1. How to do it though? Sales tax is normally based on the address the merch is shipped to. So every little retailer has to have instant access to every tax jurisdiction in the country.

    If I understand correctly, we already have a system in place here. If you buy something and don’t pay sales tax you are obligated to pay a “use” tax. But that is, for all intents, a voluntary process as it is virtually impossible to track and collect. Perhaps there is a way to improve that.

    1. I always thought it was address shipped FROM. Thats why stuff shipped from a Georgia location has sales tax while one from out of state doesnt. The problem as I see it is that there are so many local sales taxes in addition to state taxes there is no way I can think of to be able to collect it all.

      1. I don’t think stuff shipped from Georgia is normally taxed unless it is shipped to another location in Georgia. In which case you would need to determine the tax rate in the county it was shipped to. See form ST-3.

        “Sourcing: Generally, sales sourced to a jurisdiction include all sales of property in which the
        property is delivered to the purchaser in the jurisdiction and sales of services that are performed
        in the jurisdiction. Please refer to O.C.G.A. § 48-8-77 for specific sourcing rules.”

        There may be very diligent companies in Georgia who determine the sales tax rate in out of state jurisdictions, but I doubt there are very many.

        edit: If you have a walk-in customer, the sale is delivered in your own (store) jurisdiction, so your local sales tax rate would apply.

  2. Three positive initiatives from the legislature this year concerning taxation.
    1. Increased emphasis on collecting sales tax on internet sales
    2. Lower the income tax to 5.4%
    3. Eliminate the annual sales tax holiday for school stuff.

    Now let’s see if they become law. Deal, a “fair tax” supporter in congress, may or may not agree.

  3. Truly though…when was the last time any of you went to a mall? I’ve been once in the last 5 years (to Lennox) and it was under protest. I had to meet my parents there (they were staying at the JW) and my Mom wanted to get something there.
    As for JC Penney, yes it is sad to lose a piece of Americana, but in reality they and other bix box retailers just failed to adapt. I dont think taxing internet sales was a big part of that. Sears is even sadder. It had some really good brands (tools), and it has been GROSSLY mismanaged. I think with the right strategy 10 years ago they might have survived…not so much now.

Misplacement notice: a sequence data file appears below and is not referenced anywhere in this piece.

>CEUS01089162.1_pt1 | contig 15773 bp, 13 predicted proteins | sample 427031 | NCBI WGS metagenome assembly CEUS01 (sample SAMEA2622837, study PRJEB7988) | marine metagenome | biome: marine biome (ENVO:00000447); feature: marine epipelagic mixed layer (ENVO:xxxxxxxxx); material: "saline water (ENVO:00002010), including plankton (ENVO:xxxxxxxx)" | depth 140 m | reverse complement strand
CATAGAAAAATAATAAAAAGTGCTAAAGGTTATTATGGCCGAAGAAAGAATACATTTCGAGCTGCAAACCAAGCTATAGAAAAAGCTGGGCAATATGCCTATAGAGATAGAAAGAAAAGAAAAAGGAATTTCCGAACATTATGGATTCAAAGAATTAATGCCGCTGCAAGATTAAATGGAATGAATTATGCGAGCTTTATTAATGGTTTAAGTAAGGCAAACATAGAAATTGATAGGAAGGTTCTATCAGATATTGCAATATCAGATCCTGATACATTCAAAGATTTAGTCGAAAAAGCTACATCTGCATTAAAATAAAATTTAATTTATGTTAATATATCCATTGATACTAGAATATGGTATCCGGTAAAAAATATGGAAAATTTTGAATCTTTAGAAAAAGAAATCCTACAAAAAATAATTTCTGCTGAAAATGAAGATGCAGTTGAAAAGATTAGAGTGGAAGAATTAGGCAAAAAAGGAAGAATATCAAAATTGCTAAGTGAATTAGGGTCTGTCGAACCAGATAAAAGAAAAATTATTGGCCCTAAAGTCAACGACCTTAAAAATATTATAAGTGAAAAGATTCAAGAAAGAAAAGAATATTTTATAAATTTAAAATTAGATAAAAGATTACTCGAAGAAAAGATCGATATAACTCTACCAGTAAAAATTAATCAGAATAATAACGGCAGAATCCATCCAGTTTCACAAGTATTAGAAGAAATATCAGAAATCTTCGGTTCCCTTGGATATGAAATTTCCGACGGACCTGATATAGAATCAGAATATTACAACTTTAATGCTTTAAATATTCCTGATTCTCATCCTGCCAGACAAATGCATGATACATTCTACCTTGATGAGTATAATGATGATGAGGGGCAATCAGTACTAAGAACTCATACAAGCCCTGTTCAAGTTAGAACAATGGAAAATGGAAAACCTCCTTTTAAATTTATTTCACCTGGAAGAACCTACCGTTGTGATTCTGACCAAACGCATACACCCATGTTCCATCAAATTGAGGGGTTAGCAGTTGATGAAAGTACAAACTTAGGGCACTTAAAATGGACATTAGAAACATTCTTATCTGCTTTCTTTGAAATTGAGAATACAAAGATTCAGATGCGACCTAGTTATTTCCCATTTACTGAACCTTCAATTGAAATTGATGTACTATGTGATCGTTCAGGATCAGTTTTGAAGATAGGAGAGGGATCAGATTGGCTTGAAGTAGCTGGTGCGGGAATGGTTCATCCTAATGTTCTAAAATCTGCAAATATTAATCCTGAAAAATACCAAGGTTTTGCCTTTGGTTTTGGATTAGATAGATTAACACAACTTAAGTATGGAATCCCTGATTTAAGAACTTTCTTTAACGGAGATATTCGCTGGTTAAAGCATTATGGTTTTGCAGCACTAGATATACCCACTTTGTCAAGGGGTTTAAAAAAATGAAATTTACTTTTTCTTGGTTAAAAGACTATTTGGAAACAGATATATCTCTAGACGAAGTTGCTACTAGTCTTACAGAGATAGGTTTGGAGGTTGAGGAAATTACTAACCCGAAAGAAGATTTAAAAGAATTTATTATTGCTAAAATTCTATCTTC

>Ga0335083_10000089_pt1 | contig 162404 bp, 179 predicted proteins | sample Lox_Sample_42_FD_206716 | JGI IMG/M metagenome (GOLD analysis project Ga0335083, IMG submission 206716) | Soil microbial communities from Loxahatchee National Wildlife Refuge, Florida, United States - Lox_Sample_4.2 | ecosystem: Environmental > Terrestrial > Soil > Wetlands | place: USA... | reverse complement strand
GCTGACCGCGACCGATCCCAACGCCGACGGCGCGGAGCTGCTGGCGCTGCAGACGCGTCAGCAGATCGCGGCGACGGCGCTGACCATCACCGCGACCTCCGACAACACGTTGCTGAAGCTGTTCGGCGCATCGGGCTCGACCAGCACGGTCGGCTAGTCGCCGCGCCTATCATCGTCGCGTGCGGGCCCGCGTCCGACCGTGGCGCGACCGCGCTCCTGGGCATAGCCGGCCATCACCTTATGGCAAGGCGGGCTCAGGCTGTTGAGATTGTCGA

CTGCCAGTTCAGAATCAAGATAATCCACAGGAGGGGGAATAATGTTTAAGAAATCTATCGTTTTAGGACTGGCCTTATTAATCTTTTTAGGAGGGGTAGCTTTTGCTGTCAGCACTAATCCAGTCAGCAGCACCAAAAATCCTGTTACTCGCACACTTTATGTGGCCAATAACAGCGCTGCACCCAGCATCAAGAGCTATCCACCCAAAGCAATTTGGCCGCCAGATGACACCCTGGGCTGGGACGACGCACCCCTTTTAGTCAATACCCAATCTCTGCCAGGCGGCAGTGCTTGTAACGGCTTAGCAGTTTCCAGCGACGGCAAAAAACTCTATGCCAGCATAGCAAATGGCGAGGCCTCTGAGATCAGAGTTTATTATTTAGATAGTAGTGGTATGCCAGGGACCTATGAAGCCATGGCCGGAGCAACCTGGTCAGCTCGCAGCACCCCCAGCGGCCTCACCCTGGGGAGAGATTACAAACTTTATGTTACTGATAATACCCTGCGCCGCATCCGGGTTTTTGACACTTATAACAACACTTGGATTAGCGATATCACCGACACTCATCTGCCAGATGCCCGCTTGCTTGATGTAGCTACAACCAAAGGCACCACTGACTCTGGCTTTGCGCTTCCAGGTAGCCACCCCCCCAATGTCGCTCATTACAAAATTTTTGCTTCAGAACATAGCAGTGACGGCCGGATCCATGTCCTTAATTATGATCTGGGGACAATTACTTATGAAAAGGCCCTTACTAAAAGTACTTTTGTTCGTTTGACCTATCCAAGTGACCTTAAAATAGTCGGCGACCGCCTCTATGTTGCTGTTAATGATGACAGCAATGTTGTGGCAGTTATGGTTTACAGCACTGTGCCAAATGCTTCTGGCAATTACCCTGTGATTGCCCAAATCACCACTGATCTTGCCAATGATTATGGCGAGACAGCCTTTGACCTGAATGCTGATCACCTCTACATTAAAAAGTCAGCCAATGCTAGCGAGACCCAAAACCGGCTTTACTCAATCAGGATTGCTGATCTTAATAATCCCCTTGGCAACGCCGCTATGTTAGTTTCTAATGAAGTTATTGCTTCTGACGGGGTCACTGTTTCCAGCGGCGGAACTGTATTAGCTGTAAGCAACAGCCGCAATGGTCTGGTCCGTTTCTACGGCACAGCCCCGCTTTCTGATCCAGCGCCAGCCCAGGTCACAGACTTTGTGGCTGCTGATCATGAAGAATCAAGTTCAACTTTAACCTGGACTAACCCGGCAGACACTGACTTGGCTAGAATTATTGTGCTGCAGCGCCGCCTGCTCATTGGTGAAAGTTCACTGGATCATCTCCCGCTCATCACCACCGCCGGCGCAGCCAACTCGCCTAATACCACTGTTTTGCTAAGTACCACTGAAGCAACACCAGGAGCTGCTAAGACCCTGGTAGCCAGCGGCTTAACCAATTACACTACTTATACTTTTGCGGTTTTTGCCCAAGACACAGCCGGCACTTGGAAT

The other thing that gives online purchases more value is the time cost. Ordering online and delivered to your door. No cost for time to go to the store and back or fighting traffic. If you think about what an hour of you time is worth (or how much you get paid per hour) its even that much cheaper to purchase online. Etsy has been a great tool for those of us who embraced it (for me back in 2008). I could never have had the kind of sales I have without it. I also would have no clue how to charge sales taxes either with an e-commerce sight

    1. The problem with brick and mortar is that you have to compete with anyone and everyone who is having a sale anywhere all the time. If you can’t compete with that, if your business is based on people coming in to try things on, or touch them before they buy them, then you are screwed.

      I used to feel bad because I would go to a store to try out motorcycle gear and then go online to buy it for 30% cheaper. But then I realized that the store needed to be the online source that I bought from too if they were going to survive.

      Even so, certain retailers like amazon manage to attract mega financing and can lose money for 20 years without going under. Hard to compete with that.

    2. Notice that it’s not all malls that the JCPenney stores are closing in. It’s their marginal stores. And that’s where changes in all economic models happen and what economics studies: At the margin.

      Yes, some stores have flawed models. Sears/KMart may liquidate completely by the end of the year. But the overall point is this: Malls may in fact be yesterday. The internet IS tomorrow. (Also, today). We need a tax policy that captures commerce where it happens if we’re going to use sales tax as a major tax base. To do that, you’re going to have to have a national model that allows for/requires collection. The US government can control imports/exports, and from there they have the power to regulate interstate commerce, which would allow them to collect taxes from out of state and even out of country retailers, then distribute it to the state of sale (where nexus in sales tax occurs).

  4. Brick and mortar retail represents a boatload of jobs. There will never be a time when they are gone completely but I don’t think many people realize what the full impact of the internet may be on said jobs. Giving a relatively arbitrary advantage to internet sales is not necessary.